2. – You can replace white or wheat flour with Almond or Cashew meal 1:1 also but same as above, you need to add a rising material. So for every 1/2 c of nut flour you use add 1/8 t baking soda and 1/8 t baking powder. Nut flours are great to use in cookie, bread and cake recipes
  3. – Black beans can replace flour 1:1 but this really only works in brownie recipes – please comment below if you have found success with other creations
  4. – Coconut flour is a tasty low carbohydrate flour that can replace white or wheat flour 3:1- for example 1 c of flour = 1/3 c of coconut flour. Now I wouldn’t replace all the flour with coconut flour- actually, don’t use more than ½ c of it because the coconut flour gets a bitter taste. **IMPORTANT INFO** if using this flour you will need to reduce cooking temps by 25 degrees

I know- this all sounds confusing right?  Let me run down an example from a recipe:

If a muffin recipe called for 1 ½ c flour:

1/3 would be protein powder = ½ c

1/3 can be almond or any nut flour = ½ c

1/3 can be any flour = ½ c (If using coconut flour it would be 2 T +2 t)

You always need to have a type of flour in your batter. This will combine with your whey and give volume to your final product. My favorite flours to use are oats, coconut flour, almond flour, oat flour, amaranth flour, chickpea flour, buckwheat flour or quinoa flour. These are excellent gluten-free, high-protein, and high-fiber flours.


Now you know your flour exchanges, but as you start to dissect recipes (AKA remove all the sugars and fats); you often get rid of all the FLAVOR along with them. My favorite flavor enhancer is an easy trick using tea bags or juices in a recipe instead of just plain nut or rice milk. Try steeping 4 tea bags in your milk/ nut milk and allow it to cool, then use that flavored milk in your recipe- you will see a huge difference!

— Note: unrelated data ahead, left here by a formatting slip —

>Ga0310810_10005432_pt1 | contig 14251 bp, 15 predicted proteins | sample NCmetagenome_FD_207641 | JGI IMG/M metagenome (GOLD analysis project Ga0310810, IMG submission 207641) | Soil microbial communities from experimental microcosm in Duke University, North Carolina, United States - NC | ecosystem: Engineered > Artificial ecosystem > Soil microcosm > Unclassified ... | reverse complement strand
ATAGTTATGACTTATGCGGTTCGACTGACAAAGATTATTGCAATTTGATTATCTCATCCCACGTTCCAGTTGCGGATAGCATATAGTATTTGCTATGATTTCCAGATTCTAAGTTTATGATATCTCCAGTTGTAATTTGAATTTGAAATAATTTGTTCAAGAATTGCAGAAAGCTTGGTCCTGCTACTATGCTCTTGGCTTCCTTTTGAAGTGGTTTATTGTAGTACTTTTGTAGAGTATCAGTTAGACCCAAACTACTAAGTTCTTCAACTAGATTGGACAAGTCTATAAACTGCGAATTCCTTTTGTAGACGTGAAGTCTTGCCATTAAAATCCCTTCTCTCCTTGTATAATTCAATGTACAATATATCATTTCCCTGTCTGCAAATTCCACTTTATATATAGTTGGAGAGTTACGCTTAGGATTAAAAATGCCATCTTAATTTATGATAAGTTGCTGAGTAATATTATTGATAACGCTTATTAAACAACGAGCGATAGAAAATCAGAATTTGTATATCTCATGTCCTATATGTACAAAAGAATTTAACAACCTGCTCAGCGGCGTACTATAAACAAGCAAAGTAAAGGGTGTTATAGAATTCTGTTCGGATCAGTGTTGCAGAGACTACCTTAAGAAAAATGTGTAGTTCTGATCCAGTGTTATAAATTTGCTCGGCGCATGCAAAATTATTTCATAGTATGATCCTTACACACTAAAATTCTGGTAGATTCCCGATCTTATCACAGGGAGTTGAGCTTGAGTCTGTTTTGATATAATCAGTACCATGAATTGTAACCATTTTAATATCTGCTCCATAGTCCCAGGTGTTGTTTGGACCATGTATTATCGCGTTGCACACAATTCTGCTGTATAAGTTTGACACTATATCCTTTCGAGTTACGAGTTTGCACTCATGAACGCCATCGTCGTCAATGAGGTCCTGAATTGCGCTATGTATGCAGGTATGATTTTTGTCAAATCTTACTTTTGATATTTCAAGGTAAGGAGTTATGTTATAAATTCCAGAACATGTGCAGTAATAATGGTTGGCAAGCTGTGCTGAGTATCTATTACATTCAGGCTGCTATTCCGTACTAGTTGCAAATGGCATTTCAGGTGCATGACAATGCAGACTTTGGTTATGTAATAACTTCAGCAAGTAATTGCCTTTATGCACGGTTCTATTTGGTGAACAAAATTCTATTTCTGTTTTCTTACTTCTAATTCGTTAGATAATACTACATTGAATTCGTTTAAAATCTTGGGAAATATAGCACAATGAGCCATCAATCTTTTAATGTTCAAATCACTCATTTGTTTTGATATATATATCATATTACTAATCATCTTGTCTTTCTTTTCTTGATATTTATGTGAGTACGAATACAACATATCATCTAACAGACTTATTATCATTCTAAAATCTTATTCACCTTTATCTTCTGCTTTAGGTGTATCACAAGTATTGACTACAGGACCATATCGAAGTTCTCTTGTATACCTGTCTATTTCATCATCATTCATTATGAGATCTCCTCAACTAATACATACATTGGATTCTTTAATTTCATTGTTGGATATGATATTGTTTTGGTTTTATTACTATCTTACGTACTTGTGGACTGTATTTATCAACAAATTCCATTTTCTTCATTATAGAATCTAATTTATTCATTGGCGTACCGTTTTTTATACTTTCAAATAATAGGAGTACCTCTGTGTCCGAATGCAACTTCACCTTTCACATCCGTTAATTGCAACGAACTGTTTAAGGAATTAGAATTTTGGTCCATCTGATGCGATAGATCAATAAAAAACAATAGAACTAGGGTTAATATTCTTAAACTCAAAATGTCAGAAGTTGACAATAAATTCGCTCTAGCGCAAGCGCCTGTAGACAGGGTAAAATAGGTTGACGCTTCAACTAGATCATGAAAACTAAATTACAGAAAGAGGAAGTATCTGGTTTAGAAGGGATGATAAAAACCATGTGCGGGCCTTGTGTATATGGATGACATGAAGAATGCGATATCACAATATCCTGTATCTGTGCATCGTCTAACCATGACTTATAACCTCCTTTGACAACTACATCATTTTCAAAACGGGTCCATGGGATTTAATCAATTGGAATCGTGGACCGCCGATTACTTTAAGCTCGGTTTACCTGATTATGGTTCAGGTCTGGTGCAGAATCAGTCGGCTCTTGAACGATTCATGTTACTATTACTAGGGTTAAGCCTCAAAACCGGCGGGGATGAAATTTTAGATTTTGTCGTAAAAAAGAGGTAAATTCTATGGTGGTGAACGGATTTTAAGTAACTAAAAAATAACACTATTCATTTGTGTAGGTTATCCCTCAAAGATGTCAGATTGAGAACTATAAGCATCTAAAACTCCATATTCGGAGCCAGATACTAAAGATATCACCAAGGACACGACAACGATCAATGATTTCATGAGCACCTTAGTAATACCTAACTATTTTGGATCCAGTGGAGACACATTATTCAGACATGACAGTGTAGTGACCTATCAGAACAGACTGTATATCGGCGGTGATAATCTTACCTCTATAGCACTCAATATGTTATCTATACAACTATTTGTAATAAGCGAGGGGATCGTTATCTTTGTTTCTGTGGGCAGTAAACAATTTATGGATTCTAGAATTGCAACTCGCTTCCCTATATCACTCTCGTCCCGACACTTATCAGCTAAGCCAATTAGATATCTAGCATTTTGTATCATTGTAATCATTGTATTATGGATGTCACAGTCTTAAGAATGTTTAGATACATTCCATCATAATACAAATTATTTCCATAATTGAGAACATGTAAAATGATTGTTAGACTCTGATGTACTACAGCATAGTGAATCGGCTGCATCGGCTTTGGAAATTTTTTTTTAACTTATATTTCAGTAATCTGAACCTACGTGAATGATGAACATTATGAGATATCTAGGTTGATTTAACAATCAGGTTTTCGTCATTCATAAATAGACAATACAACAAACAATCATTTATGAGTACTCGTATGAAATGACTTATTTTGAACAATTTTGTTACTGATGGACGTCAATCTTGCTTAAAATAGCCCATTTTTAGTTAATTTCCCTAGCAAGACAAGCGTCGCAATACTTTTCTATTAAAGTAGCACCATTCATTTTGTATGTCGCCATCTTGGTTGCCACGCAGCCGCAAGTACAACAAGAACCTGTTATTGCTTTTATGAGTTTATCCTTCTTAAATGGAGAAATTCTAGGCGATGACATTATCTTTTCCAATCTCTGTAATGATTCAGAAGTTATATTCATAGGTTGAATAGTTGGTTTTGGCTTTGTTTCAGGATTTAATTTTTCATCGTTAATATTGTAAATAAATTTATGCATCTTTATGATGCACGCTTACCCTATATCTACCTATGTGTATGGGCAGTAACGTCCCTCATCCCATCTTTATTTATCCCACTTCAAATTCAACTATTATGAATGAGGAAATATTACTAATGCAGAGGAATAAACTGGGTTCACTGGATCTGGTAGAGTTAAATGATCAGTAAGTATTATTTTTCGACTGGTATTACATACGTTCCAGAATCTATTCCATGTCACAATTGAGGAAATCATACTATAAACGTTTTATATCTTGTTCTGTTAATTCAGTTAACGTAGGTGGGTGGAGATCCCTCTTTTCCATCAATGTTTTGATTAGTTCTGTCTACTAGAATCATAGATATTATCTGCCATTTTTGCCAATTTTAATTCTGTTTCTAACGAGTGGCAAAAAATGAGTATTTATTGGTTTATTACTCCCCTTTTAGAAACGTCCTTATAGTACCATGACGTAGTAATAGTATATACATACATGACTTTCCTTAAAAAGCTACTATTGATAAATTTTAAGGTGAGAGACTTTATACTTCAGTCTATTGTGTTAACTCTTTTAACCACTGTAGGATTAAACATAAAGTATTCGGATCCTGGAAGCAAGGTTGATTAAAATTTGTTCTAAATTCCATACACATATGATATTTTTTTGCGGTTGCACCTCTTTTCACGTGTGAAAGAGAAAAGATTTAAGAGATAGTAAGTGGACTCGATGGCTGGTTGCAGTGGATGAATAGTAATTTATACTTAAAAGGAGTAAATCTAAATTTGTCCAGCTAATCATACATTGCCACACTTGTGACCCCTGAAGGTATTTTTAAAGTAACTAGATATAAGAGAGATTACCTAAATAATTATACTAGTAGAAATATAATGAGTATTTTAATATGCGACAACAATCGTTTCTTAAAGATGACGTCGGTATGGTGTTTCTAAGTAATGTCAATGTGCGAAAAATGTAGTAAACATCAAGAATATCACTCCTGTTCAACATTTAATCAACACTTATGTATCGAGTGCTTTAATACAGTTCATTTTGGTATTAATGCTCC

The sweet tooth is most likely why you wanted to bake in the first place so here are some tricks on keep the sweetness there without all the refined sugar:

1. Replace sugar with applesauce or mashed bananas 1:1. But when doing this you need to reduce the liquid in the recipe by 25%

2. You can replace 2T of sugar simply with ½ t vanilla extract

3. If choosing a liquid sweetener like honey or agave the exchange is 2:1. So for every 1 c of sugar you will need ½ c honey or agave. However honey is acidic so you will need to add a rising material- for every 1/2 c honey use ½ t baking soda. **IMPORTANT INFO** You will also need to reduce your standard cooking temperature by 25 degrees as the liquid sugars caramelize faster.


We’re BAKING here! You can’t take away the flour, the sugar and the fat and hope to come out with a splendid whey protein baked good. Just keep in mind there’s lots of ways to choose healthier fats than the common butter and oil.

  1. Replace butter with mashed avocado 1:1 this exchange is great in brownies and chocolate cookies
  2. Replace ¼c oil with 1/3 c Greek yogurt
  3. Replace 1 c sour cream or buttermilk with this recipe- 1c Greek yogurt + 1 T + 1 T white vinegar + 1T lemon juice
  4. Replace ¼ c butter with 3 T flax or chia seeds mixed in 1 T water
  5. Use coconut oil instead of regular oil 1:3/4 ex: 1 c oil = ¾ cup coconut oil


When making a healthier whey protein baked goods, we’re using items that tend to be tougher and heavier to start with, so fold your ingredients just until incorporated. Don’t over mix. Also keep in mind protein powder baked goods STICK to the pans. Spray your pan with non-stick spray or grease them up with coconut oil. I like to use wax paper or parchment on the bottoms of cakes or muffin liners in my tins- yes I spray a little non-stick spray INSIDE my muffin liners!!!

 (TIP 6) DON’T OVER BAKE – we love things gooey right?

I have found through lots of trial and error that protein powders don’t like heat. Whey Proteins are tough to begin with so if the heat’s too high, they pucker up like someone eating a lemon! Using 325 degrees is a really good temperature to not dry out or burn protein powder baked goods — this is a key point because most baked recipes call for 350 degrees. Also, from our tips above keep in mind coconut flour and liquid sugars need a reduced temperature anyways so a good rule of thumb is 25 degrees less than a standard recipe. You will have varied cooking times if you don’t plus it will overcook the outside and undercook the inside. That doesn’t make for good eating!

Now go have fun experimenting in the kitchen. Take grandma’s favorite recipe and make it healthy and make it your own.

With love from the Trench kitchen,